You can also use Facebook’s search function to discover relevant conversations within groups, where you can interject and start establishing authority. Using our health and fitness coach again, an example might be to search something like “meal plan”. Search results will yield a list of conversations around that topic where you can jump in and comment as the expert.
Slide into the DMs
Lastly, be available for private messages. This is essential if you are running your own group, but when interacting on other groups you can build trust by offering to help members on a more individual basis. People who already trust you before you create your own group will be easily funnelled in and much more likely to promote your group to others.
Creating Your Own Facebook Group
Creating a Facebook group is a great way to nurture your existing customer base and provide a landing pad for any leads you may be generating through interaction on other groups. An exclusive group provides value for people and gives you the chance to promote events, discuss relevant topics, share information, build your community, and ultimately nurture brand ambassadors.
You might create a group, for example, specifically for people who have purchased your product where you offer ongoing support and exclusive perks like discount codes on future purchases or the opportunity to test upcoming products before they launch. Brand loyalty is built on more than just the quality of a product or service. Your follow-up as well as any gifted perks will create a sense of value, and customers who feel valued will be far more likely to get the word out about your business on their own initiative. This kind of organic growth will build the kind of engaged audience that you need in order to sustain a strong online presence.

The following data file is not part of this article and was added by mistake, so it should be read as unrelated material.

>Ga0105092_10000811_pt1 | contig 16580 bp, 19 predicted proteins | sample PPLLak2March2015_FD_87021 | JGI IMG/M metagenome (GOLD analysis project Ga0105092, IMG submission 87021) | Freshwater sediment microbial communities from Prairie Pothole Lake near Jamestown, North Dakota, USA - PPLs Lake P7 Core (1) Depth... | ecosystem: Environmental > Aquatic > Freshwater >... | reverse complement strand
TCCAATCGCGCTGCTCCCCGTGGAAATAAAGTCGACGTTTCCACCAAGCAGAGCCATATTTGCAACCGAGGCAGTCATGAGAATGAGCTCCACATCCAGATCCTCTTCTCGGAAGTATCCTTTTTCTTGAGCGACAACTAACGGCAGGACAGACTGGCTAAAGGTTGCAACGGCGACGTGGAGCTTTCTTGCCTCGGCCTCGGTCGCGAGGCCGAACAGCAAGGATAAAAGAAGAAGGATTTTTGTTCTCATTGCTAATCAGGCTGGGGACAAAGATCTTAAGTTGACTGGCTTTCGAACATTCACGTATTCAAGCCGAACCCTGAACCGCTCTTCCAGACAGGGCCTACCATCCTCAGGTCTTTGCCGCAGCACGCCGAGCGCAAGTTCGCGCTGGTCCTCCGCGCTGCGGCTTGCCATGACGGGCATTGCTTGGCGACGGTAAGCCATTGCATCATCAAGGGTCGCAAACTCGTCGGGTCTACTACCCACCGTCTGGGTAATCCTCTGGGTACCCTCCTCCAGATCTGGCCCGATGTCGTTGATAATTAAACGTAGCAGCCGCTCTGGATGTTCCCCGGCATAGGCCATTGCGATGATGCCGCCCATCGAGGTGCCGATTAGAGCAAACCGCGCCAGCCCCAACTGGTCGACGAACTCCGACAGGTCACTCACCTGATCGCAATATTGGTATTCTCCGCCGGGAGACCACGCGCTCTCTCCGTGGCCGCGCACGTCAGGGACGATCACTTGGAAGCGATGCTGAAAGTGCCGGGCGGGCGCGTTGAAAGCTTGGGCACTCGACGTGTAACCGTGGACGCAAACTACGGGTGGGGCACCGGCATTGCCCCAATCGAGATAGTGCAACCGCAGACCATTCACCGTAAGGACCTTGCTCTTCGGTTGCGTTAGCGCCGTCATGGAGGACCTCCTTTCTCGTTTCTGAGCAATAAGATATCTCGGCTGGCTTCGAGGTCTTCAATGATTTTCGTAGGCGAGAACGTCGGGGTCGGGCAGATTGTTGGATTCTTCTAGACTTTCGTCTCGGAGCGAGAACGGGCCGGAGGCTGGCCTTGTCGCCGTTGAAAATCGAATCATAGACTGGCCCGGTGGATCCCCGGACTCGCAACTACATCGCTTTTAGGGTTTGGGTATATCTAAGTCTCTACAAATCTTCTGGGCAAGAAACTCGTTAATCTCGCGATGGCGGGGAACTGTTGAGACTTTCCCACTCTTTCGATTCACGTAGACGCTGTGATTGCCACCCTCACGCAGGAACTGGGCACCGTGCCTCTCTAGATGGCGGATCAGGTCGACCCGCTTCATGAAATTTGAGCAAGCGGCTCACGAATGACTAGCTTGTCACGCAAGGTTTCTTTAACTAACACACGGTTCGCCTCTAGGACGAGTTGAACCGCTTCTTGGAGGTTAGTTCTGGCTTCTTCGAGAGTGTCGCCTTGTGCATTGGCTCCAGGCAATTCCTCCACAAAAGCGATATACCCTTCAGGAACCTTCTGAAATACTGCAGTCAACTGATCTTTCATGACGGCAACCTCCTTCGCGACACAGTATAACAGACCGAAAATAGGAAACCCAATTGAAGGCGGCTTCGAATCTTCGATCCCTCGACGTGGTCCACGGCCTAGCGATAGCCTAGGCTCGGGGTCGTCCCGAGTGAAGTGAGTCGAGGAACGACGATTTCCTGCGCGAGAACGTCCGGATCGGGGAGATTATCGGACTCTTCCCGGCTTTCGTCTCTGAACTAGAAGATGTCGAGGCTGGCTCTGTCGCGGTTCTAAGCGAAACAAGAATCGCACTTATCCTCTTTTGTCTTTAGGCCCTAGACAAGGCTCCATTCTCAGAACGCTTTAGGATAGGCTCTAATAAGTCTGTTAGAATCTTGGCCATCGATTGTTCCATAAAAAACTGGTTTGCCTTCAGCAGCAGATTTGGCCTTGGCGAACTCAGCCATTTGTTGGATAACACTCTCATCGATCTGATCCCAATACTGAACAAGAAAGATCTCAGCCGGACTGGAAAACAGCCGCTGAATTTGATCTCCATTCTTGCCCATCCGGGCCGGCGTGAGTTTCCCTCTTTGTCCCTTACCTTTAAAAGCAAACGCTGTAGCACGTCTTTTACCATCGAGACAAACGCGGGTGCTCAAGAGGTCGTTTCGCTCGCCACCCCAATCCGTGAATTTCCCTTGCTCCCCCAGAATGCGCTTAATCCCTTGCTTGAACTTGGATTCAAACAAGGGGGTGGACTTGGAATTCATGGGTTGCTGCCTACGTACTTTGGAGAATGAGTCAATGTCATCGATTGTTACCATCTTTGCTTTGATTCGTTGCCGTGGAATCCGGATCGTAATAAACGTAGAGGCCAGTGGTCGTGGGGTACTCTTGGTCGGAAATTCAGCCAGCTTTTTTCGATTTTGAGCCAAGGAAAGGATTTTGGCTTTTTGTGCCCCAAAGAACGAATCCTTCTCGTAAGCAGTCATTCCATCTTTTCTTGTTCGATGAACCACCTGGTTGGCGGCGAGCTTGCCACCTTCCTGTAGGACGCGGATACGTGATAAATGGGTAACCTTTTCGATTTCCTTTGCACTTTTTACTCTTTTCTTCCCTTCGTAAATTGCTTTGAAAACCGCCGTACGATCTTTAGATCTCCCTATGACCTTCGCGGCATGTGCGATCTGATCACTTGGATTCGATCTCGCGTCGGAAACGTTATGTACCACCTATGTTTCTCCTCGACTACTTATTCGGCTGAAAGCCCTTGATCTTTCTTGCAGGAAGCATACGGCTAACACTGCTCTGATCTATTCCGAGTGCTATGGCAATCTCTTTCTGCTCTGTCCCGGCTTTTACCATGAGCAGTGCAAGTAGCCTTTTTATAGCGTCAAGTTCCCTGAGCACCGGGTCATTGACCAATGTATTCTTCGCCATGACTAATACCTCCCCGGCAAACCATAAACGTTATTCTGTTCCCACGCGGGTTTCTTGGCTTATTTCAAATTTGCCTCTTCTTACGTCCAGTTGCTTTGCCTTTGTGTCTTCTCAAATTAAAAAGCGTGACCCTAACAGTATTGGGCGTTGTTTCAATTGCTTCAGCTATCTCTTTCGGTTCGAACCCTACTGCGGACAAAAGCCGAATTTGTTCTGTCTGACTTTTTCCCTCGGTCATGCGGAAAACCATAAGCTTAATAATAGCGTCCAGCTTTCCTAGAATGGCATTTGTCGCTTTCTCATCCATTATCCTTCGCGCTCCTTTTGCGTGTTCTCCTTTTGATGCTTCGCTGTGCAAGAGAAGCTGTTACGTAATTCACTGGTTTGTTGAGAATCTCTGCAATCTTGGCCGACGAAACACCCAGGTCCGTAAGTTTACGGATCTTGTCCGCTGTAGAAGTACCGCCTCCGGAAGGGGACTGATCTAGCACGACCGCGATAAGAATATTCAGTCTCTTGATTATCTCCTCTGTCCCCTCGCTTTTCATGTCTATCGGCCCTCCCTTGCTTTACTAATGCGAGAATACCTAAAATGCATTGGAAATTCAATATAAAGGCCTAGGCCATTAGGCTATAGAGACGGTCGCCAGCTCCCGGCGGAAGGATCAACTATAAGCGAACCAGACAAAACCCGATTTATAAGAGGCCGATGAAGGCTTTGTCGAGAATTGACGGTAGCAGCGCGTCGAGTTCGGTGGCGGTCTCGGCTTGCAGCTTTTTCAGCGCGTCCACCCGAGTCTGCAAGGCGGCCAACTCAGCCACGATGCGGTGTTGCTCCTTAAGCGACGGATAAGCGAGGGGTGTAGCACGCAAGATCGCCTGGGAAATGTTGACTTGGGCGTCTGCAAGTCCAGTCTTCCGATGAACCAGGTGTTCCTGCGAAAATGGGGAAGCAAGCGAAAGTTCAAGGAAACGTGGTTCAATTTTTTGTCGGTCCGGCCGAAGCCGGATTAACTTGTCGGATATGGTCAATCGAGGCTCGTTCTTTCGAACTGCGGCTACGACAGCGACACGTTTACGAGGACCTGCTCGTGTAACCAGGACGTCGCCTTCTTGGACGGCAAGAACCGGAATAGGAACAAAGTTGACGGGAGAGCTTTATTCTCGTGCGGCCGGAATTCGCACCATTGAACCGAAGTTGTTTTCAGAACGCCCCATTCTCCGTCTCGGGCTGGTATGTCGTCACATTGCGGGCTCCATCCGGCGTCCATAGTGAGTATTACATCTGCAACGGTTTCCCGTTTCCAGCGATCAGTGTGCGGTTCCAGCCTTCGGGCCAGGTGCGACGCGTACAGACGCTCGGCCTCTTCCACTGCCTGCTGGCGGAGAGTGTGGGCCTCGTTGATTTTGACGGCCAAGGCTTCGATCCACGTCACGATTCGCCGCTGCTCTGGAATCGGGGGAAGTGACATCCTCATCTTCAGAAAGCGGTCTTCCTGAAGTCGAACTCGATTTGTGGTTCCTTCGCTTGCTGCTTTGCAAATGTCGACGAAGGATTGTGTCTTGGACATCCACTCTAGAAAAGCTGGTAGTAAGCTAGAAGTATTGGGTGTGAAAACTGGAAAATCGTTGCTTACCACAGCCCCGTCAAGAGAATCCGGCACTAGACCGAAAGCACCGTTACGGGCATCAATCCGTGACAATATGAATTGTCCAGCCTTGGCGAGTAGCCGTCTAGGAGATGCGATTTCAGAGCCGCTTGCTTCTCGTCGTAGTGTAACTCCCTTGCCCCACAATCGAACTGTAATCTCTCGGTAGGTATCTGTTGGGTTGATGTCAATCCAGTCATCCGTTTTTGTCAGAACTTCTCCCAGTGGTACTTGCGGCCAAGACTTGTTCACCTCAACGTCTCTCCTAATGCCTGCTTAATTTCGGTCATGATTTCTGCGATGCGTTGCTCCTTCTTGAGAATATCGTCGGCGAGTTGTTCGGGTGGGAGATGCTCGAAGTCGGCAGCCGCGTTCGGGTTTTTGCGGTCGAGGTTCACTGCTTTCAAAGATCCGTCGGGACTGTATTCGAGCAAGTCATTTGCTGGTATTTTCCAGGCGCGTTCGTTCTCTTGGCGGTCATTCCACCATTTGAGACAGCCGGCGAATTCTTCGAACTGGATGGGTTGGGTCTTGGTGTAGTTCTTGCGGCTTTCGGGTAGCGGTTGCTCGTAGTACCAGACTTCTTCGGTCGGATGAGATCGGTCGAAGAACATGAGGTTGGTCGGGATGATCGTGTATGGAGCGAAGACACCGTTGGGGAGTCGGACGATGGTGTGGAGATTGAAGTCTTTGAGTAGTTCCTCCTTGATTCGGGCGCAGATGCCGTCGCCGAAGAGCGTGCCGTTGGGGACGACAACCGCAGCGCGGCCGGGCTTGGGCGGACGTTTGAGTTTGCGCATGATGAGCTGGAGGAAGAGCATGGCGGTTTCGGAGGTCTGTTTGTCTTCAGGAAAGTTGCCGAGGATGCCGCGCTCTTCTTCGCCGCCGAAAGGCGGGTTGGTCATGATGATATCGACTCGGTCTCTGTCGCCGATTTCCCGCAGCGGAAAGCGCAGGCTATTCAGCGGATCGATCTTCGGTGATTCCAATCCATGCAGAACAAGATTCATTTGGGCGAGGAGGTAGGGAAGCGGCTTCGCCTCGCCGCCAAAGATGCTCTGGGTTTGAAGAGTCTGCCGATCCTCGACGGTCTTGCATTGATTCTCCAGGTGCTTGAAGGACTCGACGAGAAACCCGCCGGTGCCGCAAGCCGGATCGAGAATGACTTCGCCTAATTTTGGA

When creating the group, there are several important things to keep in mind.
- Make sure you choose a “closed” group. This ensures your members feel part of something exclusive, as well as providing a sense of security for them in knowing that group discussions are not made available on the broader platform.
- Be as specific as you can in your page description. Specificity helps establish you as an expert, and helps people with specific questions locate you more easily. Use relevant keywords!
- Begin by funnelling in your existing customers and points of connection. To do so, you could try including a link to the group on your sales page, or sending an email invite across your mailing list.
The reason people are showing up on Facebook (research suggests an average of 40 minutes per user each day) is for one reason: to interact with other people. Despite the technological advances that have revolutionized the way we do business, one unchanging factor stands : the basic human need for community. Today, community looks a lot different than it did a generation ago. Whether the change is positive or negative is perhaps arguable depending on the angle you take, but the fact regardless remains that conversation is alive and well – and available to the kind of scale that no one could have imagined even a decade ago.
Among many other things, utilizing Facebook groups can be a way for businesses and entrepreneurs who, perhaps feeling overwhelmed by the sheer enormity of the platform, can gain a sense of footing by directly seeking out the people who would benefit from their knowledge. The work upfront may feel intensive, but many businesses will find that in the long run their opportunities for engagement and growth are well worth the investment.
Do you know where your target customers are spending time online? Download the free Buyer Persona Worksheet to start learning more about your audience.